Watauga

At more than 1,900 feet above sea level, Watauga holds the distinction of being the highest reservoir in the Tennessee River system. The reservoir is managed for many uses, including flood damage reduction, power generation, water quality and aquatic ecology.

Surrounded by the Cherokee National Forest and flanked by the Appalachian Mountains, Watauga Reservoir is one of the most scenic in the Tennessee River watershed. It offers access to the Appalachian Trail. Below Watauga Dam is a wildlife observation area where visitors have a chance to view unique species of wintering waterfowl, including buffleheads, mallards, American black ducks, gadwalls, ring-necked ducks, lesser scaups and other ducks including canvasbacks, redheads and scoters.

Watauga: Facts + Figures

  • Construction of Watauga Dam began in early 1942 but was curtailed later that year in favor of other wartime building efforts. Work resumed in 1946, and the dam was completed in 1948.
  • Watauga Dam is 318 feet high and extends 900 feet across the Watauga River.
  • Watauga Dam is a hydroelectric facility. It has two generating units with a net dependable capacity of 66 megawatts. Net dependable capacity is the amount of power a dam can produce on an average day, minus the electricity used by the dam itself.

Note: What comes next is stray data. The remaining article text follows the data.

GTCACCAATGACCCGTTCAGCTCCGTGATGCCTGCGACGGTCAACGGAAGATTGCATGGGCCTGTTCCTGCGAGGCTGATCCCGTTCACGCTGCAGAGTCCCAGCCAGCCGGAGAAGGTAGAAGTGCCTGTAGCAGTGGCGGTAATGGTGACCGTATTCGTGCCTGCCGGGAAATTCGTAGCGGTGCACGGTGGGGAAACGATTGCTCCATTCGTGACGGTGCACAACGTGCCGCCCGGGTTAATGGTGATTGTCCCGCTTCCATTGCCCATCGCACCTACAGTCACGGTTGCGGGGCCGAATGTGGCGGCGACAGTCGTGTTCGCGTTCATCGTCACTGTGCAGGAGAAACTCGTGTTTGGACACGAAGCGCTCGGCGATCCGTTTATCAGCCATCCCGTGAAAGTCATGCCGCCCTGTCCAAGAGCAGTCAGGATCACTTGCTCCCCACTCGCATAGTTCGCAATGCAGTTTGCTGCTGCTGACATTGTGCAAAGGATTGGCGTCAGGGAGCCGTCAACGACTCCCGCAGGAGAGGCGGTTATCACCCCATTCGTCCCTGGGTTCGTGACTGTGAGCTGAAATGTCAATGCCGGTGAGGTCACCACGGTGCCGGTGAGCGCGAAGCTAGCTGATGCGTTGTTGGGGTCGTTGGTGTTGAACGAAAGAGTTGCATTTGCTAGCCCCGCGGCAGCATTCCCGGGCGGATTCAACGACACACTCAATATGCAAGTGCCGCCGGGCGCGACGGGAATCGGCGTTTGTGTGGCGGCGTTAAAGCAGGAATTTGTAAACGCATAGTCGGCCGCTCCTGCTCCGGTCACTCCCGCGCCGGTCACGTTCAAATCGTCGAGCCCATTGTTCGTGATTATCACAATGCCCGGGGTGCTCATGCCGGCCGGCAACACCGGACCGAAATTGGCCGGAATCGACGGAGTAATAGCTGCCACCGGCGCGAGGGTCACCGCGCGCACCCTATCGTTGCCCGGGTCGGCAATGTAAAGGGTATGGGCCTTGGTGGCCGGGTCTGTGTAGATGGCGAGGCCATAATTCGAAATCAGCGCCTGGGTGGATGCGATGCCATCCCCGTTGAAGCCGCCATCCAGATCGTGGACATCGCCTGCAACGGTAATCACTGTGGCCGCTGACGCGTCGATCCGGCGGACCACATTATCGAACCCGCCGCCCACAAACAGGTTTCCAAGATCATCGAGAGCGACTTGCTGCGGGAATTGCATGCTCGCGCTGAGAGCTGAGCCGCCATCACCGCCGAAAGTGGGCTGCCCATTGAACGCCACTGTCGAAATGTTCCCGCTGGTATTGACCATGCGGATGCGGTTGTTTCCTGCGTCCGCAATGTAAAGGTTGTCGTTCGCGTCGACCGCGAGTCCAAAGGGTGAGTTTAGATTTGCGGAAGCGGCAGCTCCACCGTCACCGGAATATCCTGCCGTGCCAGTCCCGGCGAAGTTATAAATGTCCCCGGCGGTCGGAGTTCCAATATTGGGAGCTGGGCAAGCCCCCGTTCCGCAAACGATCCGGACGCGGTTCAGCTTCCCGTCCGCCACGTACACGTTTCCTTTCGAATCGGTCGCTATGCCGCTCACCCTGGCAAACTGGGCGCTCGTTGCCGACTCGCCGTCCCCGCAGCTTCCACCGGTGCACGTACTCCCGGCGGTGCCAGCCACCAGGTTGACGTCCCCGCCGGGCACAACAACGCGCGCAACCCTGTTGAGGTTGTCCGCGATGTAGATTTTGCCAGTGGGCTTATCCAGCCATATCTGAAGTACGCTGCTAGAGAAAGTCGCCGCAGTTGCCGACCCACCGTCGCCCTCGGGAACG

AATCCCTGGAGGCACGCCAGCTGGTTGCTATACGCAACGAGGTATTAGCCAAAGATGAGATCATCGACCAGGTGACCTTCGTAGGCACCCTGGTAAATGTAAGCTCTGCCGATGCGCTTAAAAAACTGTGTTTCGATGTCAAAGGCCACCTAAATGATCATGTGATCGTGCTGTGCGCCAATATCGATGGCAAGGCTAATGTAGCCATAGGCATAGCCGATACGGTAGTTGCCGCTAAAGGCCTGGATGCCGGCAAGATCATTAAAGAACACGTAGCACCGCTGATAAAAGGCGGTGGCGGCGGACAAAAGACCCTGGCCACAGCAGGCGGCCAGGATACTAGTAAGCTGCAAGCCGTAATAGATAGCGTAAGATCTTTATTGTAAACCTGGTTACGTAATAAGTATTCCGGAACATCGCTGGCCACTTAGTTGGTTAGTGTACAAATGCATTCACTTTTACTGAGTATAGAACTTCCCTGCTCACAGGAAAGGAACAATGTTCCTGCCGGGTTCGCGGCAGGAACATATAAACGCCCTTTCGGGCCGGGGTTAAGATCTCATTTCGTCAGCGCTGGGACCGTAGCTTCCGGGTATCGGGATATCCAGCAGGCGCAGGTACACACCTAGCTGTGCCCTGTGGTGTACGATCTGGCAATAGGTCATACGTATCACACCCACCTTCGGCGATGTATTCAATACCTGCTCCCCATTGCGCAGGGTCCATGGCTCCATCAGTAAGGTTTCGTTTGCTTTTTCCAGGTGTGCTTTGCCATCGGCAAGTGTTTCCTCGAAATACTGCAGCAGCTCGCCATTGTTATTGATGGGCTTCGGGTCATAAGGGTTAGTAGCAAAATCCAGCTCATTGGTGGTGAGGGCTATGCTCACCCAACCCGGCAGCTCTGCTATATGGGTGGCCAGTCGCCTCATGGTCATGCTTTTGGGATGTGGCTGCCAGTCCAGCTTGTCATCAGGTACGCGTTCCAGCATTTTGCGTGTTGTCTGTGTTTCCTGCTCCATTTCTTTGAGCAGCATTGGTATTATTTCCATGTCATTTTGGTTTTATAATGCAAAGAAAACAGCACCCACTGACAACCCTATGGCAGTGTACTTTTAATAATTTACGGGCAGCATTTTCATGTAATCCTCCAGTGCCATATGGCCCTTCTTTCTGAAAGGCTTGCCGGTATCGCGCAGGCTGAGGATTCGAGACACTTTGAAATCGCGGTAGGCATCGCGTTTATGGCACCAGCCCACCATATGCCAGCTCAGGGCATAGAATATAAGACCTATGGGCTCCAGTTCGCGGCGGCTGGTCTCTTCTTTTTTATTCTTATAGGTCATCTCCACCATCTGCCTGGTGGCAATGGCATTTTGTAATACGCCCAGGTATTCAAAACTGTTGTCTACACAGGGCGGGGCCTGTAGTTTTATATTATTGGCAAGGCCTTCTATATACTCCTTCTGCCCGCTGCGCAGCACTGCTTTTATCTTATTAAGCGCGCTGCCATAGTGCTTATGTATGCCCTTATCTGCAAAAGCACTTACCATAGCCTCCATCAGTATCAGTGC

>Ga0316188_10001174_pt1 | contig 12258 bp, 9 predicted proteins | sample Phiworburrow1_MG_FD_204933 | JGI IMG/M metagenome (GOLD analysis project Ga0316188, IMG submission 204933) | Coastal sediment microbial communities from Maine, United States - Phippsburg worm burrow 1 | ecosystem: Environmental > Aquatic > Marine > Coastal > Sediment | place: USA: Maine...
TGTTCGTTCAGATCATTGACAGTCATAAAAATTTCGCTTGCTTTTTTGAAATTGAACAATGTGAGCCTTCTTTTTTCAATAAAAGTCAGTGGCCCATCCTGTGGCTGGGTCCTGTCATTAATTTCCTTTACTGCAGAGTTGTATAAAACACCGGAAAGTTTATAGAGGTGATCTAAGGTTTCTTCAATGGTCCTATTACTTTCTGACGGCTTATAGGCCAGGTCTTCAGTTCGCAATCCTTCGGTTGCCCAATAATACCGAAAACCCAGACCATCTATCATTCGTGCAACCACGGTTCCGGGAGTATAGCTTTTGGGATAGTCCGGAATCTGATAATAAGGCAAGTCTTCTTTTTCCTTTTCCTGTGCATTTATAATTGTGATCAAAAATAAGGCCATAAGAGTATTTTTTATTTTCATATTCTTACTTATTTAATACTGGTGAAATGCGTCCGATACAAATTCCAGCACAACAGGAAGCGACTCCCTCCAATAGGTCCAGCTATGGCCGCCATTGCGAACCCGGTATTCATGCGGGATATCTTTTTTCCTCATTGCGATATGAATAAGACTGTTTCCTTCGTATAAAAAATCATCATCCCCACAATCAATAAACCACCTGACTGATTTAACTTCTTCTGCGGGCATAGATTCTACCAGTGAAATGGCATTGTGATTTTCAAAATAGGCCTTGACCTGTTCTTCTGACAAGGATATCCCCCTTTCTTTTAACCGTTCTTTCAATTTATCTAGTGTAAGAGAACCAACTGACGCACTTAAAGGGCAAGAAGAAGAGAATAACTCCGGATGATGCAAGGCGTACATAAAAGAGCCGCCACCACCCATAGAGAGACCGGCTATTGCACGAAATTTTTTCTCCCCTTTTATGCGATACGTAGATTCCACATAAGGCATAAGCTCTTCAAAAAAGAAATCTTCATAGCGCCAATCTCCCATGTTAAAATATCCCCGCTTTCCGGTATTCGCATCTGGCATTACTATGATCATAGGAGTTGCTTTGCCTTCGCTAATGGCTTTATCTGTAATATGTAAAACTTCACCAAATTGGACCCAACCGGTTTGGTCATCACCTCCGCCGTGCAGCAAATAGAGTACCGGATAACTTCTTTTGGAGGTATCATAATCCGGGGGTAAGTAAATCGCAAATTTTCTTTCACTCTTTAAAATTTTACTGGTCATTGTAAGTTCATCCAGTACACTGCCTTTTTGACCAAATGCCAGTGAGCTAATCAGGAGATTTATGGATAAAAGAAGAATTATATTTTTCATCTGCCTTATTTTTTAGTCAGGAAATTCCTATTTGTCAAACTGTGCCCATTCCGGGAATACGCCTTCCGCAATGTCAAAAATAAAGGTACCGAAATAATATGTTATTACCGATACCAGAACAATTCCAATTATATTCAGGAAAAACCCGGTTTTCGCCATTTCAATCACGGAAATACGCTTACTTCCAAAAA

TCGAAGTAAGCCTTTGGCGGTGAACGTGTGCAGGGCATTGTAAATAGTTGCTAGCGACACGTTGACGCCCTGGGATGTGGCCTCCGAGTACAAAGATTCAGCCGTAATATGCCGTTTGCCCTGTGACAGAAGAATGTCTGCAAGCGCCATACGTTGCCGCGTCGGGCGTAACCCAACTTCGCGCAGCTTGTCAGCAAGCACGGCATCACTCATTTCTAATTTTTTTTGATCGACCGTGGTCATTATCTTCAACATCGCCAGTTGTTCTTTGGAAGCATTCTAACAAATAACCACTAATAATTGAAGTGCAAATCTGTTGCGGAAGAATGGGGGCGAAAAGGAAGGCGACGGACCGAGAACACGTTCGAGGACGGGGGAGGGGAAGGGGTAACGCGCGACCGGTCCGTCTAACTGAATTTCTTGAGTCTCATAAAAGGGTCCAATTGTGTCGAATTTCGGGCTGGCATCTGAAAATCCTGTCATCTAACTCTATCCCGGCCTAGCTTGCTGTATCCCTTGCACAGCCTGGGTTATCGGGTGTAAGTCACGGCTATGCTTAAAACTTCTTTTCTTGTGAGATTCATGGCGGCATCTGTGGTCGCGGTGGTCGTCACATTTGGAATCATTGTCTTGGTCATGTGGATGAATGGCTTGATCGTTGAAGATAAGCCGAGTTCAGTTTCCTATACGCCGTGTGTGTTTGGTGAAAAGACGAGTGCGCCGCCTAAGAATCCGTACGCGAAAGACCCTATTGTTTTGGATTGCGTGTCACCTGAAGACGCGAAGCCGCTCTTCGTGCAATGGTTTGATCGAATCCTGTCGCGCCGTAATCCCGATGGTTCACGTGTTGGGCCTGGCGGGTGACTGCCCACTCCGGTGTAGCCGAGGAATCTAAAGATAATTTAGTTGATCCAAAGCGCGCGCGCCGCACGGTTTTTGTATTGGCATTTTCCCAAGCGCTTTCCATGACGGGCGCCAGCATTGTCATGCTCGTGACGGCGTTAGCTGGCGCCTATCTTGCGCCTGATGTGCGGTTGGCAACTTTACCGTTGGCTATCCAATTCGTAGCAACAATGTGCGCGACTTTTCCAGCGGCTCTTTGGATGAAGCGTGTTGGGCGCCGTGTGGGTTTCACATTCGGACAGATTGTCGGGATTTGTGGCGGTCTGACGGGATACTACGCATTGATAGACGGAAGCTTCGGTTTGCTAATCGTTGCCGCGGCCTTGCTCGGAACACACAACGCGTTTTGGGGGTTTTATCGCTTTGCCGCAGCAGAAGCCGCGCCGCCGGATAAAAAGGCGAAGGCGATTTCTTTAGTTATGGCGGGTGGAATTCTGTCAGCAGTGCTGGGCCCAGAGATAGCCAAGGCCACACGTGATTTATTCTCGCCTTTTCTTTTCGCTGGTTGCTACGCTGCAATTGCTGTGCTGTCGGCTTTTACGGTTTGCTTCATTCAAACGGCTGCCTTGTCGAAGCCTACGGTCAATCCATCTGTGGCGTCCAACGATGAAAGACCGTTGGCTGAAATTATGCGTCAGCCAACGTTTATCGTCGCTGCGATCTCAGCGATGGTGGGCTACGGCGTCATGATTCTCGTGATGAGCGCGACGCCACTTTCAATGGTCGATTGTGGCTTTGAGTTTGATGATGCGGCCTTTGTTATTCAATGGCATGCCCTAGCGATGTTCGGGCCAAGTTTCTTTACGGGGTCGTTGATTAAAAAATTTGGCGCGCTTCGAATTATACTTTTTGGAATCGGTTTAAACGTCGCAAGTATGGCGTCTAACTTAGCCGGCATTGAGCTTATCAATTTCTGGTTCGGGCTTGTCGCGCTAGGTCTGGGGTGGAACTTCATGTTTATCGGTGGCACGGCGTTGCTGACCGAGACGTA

• In a year with normal rainfall, the water level in the reservoir varies about 11 feet from summer to winter to provide for seasonal flood storage.
  • Watauga has a flood-storage capacity of 152,800 acre-feet.

More Information on Watauga Reservoir

Daily Lake Level

Sport Fish Survey Results

Ecological Health Ratings

Recreation Facilities

Recreation Release Schedule

The Unified Development of the Tennessee River plan stressed TVA was to provide flood control, navigation and electricity for the region. TVAs dams are tangible evidence of its primary mission: improving life in the Tennessee Valley. We’re celebrating the 80th anniversary of the plan with a yearlong look at 26 dams it inspired.

 

The Town that Wouldn’t Drown

From the time of its founding in the 1760s, Butler, Tenn., was constantly inundated with floodwaters from the Watauga River—so much that flooding was considered a way of life. TVA was eventually convinced to correct conditions in the region by building Watauga Dam, and Butler became the largest and only incorporated town ever to be deluged in the building of a reservoir. But rather than let it be dissolved, TVA helped move the whole town to higher ground. Read the amazing story of Butler.